You may have heard the news last week that CMS will be collapsing the five levels of service for outpatient visit into a single flat rate.
What you may not have realized, though, is that this news relates only to HOSPITAL outpatient visits, and not to the professional (physician fee) component, but only to the facility (hospital) component. Let’s unpack this announcement and understand exactly what it means.
First, some clarifying terminology:
Professional Billing versus Facility Billing
Professional Billing is billing for physician and non-physician provider services. Claims are billed using the CMS 1500 form. The fee schedule for Professional Billing is the Medicare Physician Fee Schedule, known as MPFS. If a coder or biller says they do “professional billing”, they most likely work for a physician practice or the physician arm of a large health system.
Facility Billing is billing for the hospital clinic exam room, supplies and nursing time. Claims are billed on the UB-04 form, also known as CMS-1450. The fee schedule for outpatient facility billing is the Hospital Outpatient Prospective Payment System, known as OPPS. If a coder or biller says they do “facility billing,” they most likely work in the Central Billing Office for a hospital.
And just to make things a little more confusing…
Professional Billing has two different type of payments for physician services – facility and non-facility.
A non-facility payment is for the physician (or other provider) services and there will be one inclusive charge for the physician service and overhead expense, for example, in an independent medical practice office. For an established patient level 3 visit (99213) in 2013, the average national Medicare payment is $72.81, which covers the physician service as well as the practice expense for the service.
A facility payment is for the physician (or other provider) service only. An example includes physician services provided in the Emergency Department, operating room or to an inpatient. For an established patient level 3 visit (99213) in 2013, the average national Medicare payment is $49.67, which covers ONLY the physician service. The hospital, however, will file a second claim just for the expenses of the facility. Together, the two charges are typically more than the single charge for the non-facility payment.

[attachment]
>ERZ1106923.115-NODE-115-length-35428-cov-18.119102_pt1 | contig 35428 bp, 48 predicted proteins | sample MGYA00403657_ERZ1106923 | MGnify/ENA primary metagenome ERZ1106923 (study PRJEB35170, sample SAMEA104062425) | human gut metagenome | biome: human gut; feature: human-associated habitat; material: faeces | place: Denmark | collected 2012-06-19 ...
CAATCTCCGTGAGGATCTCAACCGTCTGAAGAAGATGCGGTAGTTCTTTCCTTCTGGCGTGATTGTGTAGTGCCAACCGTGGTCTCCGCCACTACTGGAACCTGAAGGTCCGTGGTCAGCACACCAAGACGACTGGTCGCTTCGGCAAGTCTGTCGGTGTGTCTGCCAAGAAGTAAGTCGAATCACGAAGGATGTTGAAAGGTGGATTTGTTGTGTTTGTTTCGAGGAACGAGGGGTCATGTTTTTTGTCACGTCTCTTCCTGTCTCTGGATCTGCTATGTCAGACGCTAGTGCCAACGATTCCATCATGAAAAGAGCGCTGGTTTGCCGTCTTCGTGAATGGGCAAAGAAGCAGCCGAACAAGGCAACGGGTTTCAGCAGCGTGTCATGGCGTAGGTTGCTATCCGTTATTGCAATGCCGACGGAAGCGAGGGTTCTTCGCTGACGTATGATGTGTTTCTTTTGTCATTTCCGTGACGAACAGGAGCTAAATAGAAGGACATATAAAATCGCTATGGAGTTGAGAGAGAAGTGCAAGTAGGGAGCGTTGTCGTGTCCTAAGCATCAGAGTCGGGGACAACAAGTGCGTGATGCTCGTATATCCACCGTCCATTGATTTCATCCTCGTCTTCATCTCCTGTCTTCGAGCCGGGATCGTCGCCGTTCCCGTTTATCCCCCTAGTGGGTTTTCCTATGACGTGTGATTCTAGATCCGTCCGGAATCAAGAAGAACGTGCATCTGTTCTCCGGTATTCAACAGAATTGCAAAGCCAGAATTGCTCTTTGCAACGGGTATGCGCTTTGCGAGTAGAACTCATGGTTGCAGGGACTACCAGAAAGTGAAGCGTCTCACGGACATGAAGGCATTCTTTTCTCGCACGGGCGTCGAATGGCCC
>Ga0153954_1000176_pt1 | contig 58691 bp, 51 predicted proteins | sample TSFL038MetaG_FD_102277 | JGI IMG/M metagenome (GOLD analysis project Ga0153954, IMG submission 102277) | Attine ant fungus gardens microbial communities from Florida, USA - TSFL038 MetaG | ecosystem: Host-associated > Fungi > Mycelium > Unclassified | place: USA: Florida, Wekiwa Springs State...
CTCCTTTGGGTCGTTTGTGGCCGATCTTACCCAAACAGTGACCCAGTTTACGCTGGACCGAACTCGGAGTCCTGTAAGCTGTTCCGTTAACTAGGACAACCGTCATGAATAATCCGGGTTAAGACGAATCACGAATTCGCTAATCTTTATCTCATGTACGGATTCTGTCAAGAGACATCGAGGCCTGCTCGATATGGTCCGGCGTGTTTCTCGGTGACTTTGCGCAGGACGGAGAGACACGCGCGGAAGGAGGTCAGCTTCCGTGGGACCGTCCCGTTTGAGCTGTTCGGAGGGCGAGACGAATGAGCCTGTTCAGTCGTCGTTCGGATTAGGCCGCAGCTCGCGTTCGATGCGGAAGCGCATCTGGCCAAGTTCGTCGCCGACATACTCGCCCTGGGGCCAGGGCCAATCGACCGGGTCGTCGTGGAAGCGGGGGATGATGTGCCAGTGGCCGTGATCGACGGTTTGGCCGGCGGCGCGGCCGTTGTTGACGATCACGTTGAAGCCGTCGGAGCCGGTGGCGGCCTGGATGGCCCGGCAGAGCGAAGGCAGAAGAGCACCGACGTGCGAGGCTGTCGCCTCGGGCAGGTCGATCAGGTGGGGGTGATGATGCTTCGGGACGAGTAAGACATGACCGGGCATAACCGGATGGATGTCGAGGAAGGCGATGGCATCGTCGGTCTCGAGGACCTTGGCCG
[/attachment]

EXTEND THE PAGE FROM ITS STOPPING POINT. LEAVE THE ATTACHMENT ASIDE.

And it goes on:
Splitting a hospital outpatient charge into professional and facility components is also called “provider-based billing” and in this model patients receive two charges on their bill for services provided. One charge represents the facility or hospital charge and one charge represents the professional or physician fee. In some systems, the patient bill is not combined and patients will receive two separate bills.
It is the payment for the hospital charge portion of the outpatient visit that is being impacted by the new Medicare rule in 2014. Instead of five levels of service, there will be only one.
Why a single hospital outpatient payment?
Here is what CMS says about collapsing the five levels of service:
“CMS will replace the current five levels of hospital clinic visit codes for both new and established patients with a single code describing all outpatient clinic visits. A single code and payment for clinic visits is more administratively simple for hospitals and better reflects hospital resources involved in supporting an outpatient visit. The current five levels of outpatient visit codes are designed to distinguish differences in physician work. Provisions in the final Hospital Outpatient Prospective Payment System (OPPS) rule encourage more efficient delivery of outpatient facility services by packaging the payment for multiple supporting items and services into a single payment for a primary service similar to the way Medicare pays for hospital inpatient care.”
If you stuck with me through this long explanation, you know now that the new 2014 single flat fee for outpatient visits relates solely to the facility (hospital) portion of the outpatient visit in a hospital setting, and will not impact the professional services of physicians and non-physician providers.
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